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Automatic Table of Contents in Word 2007

Your book is written, edited, formatted and all that is left to do is create the table of contents. Word 7 has an automatic function for doing just that. However, your document must be setup properly for the table of contents function to create your table of contents correctly.

For the titles, subtitles, headings, whatever you want to call them, they must be associated with the heading styles in the Styles section in order for them to be included in the table of contents that Word 7 will create.

Under the Home tab there is a section marked Styles. Across the top in the Styles box you see sample type with the style listed below it. On the top line, the most common styles are shown -- Normal, Heading 1 and Heading 2. Also on the top line is No Spacing, which will remove the extra spacing between lines that Word 7 automatically includes. Depending how many other styles you may want on your document, you can click on the down arrow on the right to see additional styles that are available. For the automatic table of contents, only the styles Heading 1, Heading 2, and Heading 3 are included.

Before creating the table of contents make sure all your headings are correctly associated with Heading 1, 2, or 3 on the style section. Also insert page numbers in your document. This is done under the Insert tab. In the Header & Footer section you can insert your page numbers and choose the format and location for them on the page.

You are now ready to create your table of contents. Make sure that your cursor is located in the place you want your table of contents to be. This would be a blank page in front of all pages that you want to have listed on it. Choose the References tab and on the left is the Table of Contents section. Click on the little down arrow in the Table of Contents drop down menu and you will be able to see the two automatic format choices. Click on the format you prefer and watch the table of contents appear on the page.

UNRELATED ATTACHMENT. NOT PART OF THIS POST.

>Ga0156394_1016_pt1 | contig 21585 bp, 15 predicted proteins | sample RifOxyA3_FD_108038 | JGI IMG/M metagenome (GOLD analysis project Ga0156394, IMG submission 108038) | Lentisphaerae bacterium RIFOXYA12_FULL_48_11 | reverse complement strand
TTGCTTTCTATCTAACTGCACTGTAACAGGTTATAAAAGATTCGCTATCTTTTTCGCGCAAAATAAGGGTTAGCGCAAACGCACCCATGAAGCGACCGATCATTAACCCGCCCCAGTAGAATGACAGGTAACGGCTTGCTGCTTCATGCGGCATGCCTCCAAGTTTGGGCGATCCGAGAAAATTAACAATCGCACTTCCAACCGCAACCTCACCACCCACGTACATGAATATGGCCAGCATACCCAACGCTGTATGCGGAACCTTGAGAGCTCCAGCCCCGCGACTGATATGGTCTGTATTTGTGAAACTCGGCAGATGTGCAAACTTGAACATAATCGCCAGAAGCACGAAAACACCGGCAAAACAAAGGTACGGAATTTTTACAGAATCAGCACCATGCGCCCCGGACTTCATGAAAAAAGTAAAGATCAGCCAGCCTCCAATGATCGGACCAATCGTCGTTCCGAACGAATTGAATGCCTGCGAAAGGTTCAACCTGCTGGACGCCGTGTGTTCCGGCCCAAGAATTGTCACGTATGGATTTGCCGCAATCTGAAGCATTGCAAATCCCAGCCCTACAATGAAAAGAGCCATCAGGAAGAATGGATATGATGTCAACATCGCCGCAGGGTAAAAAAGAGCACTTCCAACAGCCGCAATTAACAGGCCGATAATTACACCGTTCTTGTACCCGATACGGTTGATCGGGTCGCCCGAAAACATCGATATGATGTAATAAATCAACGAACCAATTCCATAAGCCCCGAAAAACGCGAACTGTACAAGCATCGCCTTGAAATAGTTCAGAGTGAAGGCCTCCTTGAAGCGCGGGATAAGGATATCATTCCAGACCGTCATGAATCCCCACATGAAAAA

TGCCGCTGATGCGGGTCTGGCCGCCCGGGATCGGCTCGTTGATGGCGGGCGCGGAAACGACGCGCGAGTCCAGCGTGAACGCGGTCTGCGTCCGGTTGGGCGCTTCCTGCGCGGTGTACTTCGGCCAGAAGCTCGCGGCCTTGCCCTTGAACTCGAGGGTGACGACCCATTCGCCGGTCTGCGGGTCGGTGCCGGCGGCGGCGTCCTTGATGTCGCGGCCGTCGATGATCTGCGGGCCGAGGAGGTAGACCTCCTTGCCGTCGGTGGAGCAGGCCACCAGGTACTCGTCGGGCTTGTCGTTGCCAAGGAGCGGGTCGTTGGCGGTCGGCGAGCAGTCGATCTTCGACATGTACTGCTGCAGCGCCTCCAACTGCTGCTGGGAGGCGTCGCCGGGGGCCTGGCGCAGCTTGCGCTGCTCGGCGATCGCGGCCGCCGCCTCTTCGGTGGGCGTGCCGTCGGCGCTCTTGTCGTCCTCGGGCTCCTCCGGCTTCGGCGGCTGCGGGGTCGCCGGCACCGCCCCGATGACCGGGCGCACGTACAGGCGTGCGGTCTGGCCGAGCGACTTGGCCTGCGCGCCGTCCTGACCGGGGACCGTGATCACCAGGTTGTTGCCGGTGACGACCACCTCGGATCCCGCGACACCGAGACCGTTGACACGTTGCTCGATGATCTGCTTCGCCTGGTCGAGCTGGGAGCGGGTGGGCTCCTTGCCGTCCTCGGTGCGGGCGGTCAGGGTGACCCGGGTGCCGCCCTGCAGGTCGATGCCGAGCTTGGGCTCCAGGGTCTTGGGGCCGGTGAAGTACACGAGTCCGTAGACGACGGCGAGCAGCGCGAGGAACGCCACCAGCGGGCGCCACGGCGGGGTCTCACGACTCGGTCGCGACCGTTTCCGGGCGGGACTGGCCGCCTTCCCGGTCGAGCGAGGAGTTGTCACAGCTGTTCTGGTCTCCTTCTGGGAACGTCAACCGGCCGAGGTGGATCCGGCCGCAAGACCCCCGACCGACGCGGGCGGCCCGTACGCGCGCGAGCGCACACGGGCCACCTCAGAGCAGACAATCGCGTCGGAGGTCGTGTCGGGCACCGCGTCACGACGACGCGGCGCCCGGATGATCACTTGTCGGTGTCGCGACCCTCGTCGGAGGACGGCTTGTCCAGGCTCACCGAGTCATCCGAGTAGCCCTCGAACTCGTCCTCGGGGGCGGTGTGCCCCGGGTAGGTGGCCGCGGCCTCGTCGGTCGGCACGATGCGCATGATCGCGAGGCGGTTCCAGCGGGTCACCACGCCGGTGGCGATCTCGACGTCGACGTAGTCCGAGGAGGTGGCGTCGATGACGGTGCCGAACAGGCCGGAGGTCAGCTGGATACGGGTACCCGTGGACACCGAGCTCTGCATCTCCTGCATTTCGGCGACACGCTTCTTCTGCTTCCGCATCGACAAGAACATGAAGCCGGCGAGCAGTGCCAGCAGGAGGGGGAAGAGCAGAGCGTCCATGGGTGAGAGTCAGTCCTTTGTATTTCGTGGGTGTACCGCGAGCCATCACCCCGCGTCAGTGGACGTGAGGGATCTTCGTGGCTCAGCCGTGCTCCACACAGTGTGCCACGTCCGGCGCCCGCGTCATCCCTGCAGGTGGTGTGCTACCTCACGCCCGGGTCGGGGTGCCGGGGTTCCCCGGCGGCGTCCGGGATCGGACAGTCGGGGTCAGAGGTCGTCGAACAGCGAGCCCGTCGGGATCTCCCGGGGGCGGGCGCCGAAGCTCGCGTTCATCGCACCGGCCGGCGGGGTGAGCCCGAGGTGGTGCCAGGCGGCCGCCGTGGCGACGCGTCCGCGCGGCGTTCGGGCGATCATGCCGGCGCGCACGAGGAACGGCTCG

Review the table of contents to make sure all your headings are included. This is a good way to double check the consistency of heading and style use. You can select the table and make changes to it, such as adjusting the line spacing.

For this article I used the first draft of a book as a test subject and went through applying heading styles to the headings to see how this function would work. After the table of contents was created, I noticed that there were inconsistencies in the capitalization of the headings. Although I was tempted to fix the headings on the table of contents itself, I would still have to go through the whole document and make the changes again. Then I noticed that neat little function called Update Table, so I had to check that out. Worked like a charm! Only I didn't change the titles, at least not yet, what I changed was the pagination. In every book Chapter 1 should start on page number one. But that is another article.

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